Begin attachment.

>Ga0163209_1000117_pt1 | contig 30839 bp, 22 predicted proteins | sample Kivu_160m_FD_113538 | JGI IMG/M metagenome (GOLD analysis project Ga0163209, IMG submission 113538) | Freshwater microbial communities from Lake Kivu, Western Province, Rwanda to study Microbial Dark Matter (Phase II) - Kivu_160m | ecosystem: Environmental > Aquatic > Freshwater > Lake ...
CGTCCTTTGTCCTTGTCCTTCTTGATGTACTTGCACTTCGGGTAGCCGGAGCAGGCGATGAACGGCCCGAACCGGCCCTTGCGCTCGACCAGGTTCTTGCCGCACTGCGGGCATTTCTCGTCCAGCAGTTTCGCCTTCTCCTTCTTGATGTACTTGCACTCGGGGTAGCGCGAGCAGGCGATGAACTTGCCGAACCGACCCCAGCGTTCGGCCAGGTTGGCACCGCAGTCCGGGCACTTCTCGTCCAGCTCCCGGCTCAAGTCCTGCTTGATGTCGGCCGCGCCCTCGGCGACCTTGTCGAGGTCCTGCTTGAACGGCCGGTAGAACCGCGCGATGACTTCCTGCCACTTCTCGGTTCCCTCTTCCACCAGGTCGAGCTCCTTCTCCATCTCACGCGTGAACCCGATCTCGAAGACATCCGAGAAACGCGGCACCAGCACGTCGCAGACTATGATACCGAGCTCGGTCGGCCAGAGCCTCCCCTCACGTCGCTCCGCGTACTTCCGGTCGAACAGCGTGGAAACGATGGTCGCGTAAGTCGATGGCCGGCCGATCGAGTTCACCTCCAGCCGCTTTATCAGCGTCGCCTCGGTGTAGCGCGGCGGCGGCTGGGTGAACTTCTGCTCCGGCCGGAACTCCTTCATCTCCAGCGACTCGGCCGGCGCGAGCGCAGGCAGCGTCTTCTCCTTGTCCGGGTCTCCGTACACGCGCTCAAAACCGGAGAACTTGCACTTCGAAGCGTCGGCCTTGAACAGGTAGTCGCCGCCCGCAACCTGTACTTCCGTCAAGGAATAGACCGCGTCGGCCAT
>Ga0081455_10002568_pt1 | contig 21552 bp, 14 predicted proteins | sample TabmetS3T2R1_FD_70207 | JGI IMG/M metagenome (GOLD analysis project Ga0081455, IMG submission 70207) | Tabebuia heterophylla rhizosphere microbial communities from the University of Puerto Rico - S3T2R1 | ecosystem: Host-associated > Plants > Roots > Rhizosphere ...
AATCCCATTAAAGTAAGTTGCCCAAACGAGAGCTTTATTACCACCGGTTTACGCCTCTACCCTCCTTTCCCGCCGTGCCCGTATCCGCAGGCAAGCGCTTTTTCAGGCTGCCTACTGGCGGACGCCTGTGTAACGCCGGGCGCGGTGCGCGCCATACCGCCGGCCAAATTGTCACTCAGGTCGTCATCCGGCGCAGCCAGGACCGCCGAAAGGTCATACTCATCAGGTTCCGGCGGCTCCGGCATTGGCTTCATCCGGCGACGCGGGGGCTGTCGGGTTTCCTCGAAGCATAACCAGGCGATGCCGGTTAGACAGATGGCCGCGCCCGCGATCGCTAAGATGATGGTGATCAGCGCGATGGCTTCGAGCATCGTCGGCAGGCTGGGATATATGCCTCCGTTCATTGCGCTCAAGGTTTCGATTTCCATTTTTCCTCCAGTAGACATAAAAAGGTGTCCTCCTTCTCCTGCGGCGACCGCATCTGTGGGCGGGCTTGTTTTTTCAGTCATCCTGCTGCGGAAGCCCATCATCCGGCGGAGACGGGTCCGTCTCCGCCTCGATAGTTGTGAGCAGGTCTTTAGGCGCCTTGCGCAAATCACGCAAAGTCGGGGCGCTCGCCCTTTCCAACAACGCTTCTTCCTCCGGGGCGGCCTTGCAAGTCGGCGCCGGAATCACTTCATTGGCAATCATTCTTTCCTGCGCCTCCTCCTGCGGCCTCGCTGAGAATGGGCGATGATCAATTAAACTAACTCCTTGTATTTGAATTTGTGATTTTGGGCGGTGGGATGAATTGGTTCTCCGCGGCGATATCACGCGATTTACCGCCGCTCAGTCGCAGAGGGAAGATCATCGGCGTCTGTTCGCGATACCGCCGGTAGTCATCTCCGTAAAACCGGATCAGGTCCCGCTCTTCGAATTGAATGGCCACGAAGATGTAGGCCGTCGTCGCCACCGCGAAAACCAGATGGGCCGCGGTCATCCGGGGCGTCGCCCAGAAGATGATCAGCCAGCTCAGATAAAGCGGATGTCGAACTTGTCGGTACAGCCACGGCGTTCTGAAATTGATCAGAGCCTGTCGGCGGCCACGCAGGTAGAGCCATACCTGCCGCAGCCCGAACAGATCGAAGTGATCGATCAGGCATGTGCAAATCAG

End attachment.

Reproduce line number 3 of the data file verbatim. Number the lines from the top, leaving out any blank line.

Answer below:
>Ga0081455_10002568_pt1 | contig 21552 bp, 14 predicted proteins | sample TabmetS3T2R1_FD_70207 | JGI IMG/M metagenome (GOLD analysis project Ga0081455, IMG submission 70207) | Tabebuia heterophylla rhizosphere microbial communities from the University of Puerto Rico - S3T2R1 | ecosystem: Host-associated > Plants > Roots > Rhizosphere ...